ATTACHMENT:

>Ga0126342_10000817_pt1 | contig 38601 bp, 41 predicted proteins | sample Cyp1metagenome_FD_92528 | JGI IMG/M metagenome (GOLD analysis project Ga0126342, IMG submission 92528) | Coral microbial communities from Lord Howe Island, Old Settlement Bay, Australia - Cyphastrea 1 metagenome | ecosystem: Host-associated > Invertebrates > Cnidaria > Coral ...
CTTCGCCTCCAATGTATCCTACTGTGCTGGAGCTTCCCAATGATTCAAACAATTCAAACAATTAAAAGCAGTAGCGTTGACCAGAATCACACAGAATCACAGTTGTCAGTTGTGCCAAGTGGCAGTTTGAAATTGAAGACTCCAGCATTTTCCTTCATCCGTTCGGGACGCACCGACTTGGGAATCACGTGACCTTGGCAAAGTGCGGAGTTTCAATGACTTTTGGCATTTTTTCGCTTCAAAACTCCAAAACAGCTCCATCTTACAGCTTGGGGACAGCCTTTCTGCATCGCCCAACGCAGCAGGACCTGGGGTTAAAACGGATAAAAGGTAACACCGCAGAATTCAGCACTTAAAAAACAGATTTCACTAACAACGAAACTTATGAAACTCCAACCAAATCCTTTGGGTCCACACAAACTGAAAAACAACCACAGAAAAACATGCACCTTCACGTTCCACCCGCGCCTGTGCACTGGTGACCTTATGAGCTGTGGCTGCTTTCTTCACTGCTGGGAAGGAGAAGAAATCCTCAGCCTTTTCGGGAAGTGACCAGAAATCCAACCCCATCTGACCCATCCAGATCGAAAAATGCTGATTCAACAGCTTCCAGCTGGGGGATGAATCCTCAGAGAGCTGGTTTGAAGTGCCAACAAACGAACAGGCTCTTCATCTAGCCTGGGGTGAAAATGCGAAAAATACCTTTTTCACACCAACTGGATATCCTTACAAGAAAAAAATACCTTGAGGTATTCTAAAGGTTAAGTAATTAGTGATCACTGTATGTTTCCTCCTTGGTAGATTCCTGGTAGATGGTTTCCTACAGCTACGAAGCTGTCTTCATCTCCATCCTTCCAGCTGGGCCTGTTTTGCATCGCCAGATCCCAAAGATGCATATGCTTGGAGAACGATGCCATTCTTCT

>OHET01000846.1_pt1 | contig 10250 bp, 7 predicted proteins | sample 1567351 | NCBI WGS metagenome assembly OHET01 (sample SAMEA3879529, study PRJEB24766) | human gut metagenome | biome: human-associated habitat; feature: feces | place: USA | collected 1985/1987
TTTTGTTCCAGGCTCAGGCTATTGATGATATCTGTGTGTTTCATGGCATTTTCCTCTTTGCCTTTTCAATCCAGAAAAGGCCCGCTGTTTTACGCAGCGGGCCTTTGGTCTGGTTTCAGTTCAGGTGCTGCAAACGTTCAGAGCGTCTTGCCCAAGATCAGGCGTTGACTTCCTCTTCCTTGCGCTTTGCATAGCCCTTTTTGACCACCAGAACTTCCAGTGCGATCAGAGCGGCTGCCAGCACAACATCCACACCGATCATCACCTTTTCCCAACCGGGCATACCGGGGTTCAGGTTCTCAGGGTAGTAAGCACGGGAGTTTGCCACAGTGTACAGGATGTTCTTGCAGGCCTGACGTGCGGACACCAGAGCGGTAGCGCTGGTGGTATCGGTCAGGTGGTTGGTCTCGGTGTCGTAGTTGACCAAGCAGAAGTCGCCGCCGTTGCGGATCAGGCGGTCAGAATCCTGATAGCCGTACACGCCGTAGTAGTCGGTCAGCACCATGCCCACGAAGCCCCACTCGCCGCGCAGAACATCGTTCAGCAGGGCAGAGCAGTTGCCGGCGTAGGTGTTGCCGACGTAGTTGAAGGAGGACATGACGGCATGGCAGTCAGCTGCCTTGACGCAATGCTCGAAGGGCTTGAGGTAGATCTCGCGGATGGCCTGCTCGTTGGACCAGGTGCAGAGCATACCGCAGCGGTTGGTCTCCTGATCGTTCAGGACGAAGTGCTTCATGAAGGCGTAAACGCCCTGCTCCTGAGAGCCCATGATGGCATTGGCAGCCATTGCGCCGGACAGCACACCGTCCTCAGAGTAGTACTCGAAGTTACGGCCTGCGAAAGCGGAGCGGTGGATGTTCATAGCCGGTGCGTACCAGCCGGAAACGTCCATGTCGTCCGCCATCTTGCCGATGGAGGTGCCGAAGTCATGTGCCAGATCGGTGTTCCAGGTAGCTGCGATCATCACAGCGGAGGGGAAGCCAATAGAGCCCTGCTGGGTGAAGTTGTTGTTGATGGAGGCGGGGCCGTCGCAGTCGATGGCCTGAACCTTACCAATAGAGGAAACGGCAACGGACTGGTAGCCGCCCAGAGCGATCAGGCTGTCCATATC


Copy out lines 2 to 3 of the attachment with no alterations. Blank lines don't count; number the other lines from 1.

CTTCGCCTCCAATGTATCCTACTGTGCTGGAGCTTCCCAATGATTCAAACAATTCAAACAATTAAAAGCAGTAGCGTTGACCAGAATCACACAGAATCACAGTTGTCAGTTGTGCCAAGTGGCAGTTTGAAATTGAAGACTCCAGCATTTTCCTTCATCCGTTCGGGACGCACCGACTTGGGAATCACGTGACCTTGGCAAAGTGCGGAGTTTCAATGACTTTTGGCATTTTTTCGCTTCAAAACTCCAAAACAGCTCCATCTTACAGCTTGGGGACAGCCTTTCTGCATCGCCCAACGCAGCAGGACCTGGGGTTAAAACGGATAAAAGGTAACACCGCAGAATTCAGCACTTAAAAAACAGATTTCACTAACAACGAAACTTATGAAACTCCAACCAAATCCTTTGGGTCCACACAAACTGAAAAACAACCACAGAAAAACATGCACCTTCACGTTCCACCCGCGCCTGTGCACTGGTGACCTTATGAGCTGTGGCTGCTTTCTTCACTGCTGGGAAGGAGAAGAAATCCTCAGCCTTTTCGGGAAGTGACCAGAAATCCAACCCCATCTGACCCATCCAGATCGAAAAATGCTGATTCAACAGCTTCCAGCTGGGGGATGAATCCTCAGAGAGCTGGTTTGAAGTGCCAACAAACGAACAGGCTCTTCATCTAGCCTGGGGTGAAAATGCGAAAAATACCTTTTTCACACCAACTGGATATCCTTACAAGAAAAAAATACCTTGAGGTATTCTAAAGGTTAAGTAATTAGTGATCACTGTATGTTTCCTCCTTGGTAGATTCCTGGTAGATGGTTTCCTACAGCTACGAAGCTGTCTTCATCTCCATCCTTCCAGCTGGGCCTGTTTTGCATCGCCAGATCCCAAAGATGCATATGCTTGGAGAACGATGCCATTCTTCT

>OHET01000846.1_pt1 | contig 10250 bp, 7 predicted proteins | sample 1567351 | NCBI WGS metagenome assembly OHET01 (sample SAMEA3879529, study PRJEB24766) | human gut metagenome | biome: human-associated habitat; feature: feces | place: USA | collected 1985/1987